[26] Free translation of this poem. Original: http://cf.hum.uva.nl/dsp/ljc/gezelle/rijmsnoer/ramen.htm This poem is date by Guido Gezelle on 14th of April 1895.
[27] See also: http://en.wikipedia.org/wiki/Guido_Gezelle
[28] Source image: http://en.wikipedia.org/wiki/Stained_glass

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Review: Master Yunmen: From the Record of the Chan Master “Gate of the Clouds”



Master Yunmen: From the Record of the Chan Master “Gate of the Clouds” by Yunmen
My rating: 5 of 5 stars

Master Yunmen: From the Record of the Chan Master “Gate of the Clouds”” by Urs App includes – as introduction – a (very) brief history of Zen, and a description of the life and of the teaching of Zen Master Yunmen Wenyan (Ummon in Japanese), who lived between 864 and 949 AC.

The influence of Yunmen Wenyan is considerable, because one of the seven branches of Zen is named after him; and in all major koan collections – Gateless Gate, Blue Cliff Record, The Record of Serenity – Yunmen is included more often than other Zen Masters.

Next to the introduction, this book includes 285 talks and dialogues by Yunmen.

As example talk 243 (also included in Koan collections):
Addressing the assembly, Yunmen said:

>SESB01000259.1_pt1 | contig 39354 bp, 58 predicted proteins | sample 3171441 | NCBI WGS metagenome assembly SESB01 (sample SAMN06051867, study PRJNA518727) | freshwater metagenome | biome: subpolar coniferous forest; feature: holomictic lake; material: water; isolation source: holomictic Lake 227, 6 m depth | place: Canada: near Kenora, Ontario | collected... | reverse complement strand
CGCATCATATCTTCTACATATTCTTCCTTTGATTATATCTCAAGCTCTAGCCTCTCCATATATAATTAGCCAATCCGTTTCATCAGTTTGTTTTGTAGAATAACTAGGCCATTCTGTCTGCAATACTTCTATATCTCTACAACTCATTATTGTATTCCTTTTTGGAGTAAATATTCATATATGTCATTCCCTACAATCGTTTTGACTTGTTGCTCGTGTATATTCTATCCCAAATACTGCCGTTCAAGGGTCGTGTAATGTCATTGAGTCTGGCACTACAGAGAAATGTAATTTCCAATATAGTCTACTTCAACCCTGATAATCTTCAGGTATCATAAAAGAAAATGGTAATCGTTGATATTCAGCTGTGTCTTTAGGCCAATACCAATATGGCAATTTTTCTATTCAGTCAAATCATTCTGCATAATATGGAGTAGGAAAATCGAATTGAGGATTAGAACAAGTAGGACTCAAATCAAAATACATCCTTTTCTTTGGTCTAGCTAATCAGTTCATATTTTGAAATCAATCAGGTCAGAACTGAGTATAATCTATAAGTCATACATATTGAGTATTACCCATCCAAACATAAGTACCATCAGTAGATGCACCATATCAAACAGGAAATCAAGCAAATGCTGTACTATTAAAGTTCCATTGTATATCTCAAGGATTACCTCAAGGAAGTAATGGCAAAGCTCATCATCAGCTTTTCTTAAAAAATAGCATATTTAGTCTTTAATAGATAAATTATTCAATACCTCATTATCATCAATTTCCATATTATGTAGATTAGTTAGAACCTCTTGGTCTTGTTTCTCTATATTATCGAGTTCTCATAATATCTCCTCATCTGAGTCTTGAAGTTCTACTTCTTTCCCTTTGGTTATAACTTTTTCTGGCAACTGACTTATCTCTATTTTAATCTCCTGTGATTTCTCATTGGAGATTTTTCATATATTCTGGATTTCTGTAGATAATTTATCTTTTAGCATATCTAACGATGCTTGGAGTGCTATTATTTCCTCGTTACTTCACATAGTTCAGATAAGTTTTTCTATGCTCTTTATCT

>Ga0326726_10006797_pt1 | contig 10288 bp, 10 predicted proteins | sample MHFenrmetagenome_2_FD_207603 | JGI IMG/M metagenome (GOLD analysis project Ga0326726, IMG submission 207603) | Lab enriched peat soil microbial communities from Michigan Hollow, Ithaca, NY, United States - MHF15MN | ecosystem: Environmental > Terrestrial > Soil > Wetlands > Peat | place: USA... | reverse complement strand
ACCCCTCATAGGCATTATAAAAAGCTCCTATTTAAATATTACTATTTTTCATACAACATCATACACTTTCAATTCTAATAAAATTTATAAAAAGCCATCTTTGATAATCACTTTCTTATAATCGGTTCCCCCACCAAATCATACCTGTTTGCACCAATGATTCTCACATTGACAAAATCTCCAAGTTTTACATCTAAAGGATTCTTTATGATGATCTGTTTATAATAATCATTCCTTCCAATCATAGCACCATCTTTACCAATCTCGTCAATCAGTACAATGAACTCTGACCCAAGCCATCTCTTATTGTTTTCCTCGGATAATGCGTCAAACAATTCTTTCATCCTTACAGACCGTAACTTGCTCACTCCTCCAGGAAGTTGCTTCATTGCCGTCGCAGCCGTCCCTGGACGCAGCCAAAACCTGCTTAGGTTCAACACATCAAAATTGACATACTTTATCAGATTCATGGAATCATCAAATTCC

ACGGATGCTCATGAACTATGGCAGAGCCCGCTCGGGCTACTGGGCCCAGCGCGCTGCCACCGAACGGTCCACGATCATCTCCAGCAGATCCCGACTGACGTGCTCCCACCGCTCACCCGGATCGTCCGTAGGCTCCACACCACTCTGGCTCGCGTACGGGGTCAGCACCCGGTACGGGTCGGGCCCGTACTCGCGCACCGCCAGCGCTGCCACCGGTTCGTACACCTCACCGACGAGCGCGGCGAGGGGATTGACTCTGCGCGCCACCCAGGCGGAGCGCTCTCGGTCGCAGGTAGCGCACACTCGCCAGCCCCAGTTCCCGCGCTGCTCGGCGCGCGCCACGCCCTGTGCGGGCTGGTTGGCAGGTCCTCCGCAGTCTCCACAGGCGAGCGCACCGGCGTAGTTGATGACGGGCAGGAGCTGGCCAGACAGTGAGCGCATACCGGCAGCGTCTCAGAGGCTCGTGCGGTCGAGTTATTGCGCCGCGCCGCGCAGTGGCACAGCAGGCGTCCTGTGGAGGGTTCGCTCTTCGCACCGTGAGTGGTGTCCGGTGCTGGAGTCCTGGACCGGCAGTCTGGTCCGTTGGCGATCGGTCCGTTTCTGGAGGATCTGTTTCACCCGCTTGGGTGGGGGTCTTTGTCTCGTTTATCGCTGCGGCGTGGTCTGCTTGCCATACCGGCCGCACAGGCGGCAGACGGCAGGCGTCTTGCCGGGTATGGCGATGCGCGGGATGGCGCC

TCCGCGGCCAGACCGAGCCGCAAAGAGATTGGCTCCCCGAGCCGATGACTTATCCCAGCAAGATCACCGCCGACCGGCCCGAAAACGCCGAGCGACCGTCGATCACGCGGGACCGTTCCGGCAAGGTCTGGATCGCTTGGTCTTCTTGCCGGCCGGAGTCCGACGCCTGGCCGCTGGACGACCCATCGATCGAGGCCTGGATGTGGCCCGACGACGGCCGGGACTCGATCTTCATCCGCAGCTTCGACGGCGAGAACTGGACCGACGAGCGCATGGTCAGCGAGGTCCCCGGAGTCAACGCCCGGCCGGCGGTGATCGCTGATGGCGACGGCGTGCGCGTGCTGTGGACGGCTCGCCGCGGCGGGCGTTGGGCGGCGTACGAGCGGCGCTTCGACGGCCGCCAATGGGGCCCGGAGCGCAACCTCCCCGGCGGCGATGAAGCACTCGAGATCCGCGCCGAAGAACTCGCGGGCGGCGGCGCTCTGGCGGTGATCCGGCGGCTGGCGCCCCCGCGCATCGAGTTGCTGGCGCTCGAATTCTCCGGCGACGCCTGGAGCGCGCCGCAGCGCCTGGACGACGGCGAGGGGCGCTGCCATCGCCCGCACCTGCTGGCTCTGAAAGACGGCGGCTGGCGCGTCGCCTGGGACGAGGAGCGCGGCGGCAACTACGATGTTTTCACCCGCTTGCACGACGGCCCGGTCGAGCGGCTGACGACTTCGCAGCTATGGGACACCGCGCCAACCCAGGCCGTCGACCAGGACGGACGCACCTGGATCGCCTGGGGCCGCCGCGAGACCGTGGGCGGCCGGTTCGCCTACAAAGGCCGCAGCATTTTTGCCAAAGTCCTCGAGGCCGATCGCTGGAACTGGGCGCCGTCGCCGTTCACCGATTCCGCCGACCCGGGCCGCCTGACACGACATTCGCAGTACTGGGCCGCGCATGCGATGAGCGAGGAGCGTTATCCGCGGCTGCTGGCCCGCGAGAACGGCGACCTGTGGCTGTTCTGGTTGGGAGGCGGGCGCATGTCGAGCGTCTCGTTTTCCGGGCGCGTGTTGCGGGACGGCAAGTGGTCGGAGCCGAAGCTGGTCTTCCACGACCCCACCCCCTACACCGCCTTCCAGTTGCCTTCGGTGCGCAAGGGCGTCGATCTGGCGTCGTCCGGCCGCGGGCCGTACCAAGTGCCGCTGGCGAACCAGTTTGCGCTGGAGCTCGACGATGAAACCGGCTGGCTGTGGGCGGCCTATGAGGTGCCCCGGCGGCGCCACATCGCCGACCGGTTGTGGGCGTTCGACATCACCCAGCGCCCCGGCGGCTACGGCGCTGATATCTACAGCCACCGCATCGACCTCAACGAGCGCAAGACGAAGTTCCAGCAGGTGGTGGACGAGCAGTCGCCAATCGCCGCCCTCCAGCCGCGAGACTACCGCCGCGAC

“I’m not asking you about before the fifteenth day; try to say something about after the fifteenth day!”.

Yunmen himself answered on behalf of the listeners:

“Every day is a good day!”

Summary of the footnote to the fifteenth day: “after the fifteenth day” refers to “completely realising one’s (own) existence”.

Recommended for a further introduction/study of Yunmen.

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Review: Zen Words for the Heart: Hakuin’s Commentary on the Heart Sutra


Zen Words for the Heart: Hakuin's Commentary on the Heart Sutra
Zen Words for the Heart: Hakuin’s Commentary on the Heart Sutra by Norman Waddell
My rating: 5 of 5 stars

This tiny book “Zen Words for the Heart” includes a translation of the Heart Sutra with commentary by the 17th Century Zen Master Hakuin Ekaku in a Zen idiom, e.g. Hakuin’s commentary on the line “Form is no other than Emptiness, Emptiness is no other than Form” in the Heart Sutra: